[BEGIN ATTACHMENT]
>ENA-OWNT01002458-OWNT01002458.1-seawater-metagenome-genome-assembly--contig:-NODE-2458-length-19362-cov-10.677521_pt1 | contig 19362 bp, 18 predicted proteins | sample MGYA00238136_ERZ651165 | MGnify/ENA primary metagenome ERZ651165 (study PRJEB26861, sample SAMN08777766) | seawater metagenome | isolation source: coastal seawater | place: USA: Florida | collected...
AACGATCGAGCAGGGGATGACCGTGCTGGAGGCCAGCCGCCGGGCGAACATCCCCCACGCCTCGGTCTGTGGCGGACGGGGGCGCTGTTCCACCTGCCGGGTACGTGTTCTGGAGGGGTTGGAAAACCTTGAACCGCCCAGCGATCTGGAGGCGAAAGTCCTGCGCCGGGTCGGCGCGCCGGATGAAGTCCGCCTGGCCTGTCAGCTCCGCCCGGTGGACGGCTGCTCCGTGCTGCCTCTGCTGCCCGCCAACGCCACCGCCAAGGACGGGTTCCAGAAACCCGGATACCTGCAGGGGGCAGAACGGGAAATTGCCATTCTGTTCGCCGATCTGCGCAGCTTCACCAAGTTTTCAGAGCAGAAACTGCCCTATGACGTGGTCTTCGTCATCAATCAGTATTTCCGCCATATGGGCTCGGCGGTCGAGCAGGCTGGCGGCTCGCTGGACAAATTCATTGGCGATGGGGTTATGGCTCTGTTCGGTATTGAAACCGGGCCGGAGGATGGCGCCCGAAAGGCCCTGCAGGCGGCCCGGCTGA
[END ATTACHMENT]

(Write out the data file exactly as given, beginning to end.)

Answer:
>ENA-OWNT01002458-OWNT01002458.1-seawater-metagenome-genome-assembly--contig:-NODE-2458-length-19362-cov-10.677521_pt1 | contig 19362 bp, 18 predicted proteins | sample MGYA00238136_ERZ651165 | MGnify/ENA primary metagenome ERZ651165 (study PRJEB26861, sample SAMN08777766) | seawater metagenome | isolation source: coastal seawater | place: USA: Florida | collected...
AACGATCGAGCAGGGGATGACCGTGCTGGAGGCCAGCCGCCGGGCGAACATCCCCCACGCCTCGGTCTGTGGCGGACGGGGGCGCTGTTCCACCTGCCGGGTACGTGTTCTGGAGGGGTTGGAAAACCTTGAACCGCCCAGCGATCTGGAGGCGAAAGTCCTGCGCCGGGTCGGCGCGCCGGATGAAGTCCGCCTGGCCTGTCAGCTCCGCCCGGTGGACGGCTGCTCCGTGCTGCCTCTGCTGCCCGCCAACGCCACCGCCAAGGACGGGTTCCAGAAACCCGGATACCTGCAGGGGGCAGAACGGGAAATTGCCATTCTGTTCGCCGATCTGCGCAGCTTCACCAAGTTTTCAGAGCAGAAACTGCCCTATGACGTGGTCTTCGTCATCAATCAGTATTTCCGCCATATGGGCTCGGCGGTCGAGCAGGCTGGCGGCTCGCTGGACAAATTCATTGGCGATGGGGTTATGGCTCTGTTCGGTATTGAAACCGGGCCGGAGGATGGCGCCCGAAAGGCCCTGCAGGCGGCCCGGCTGA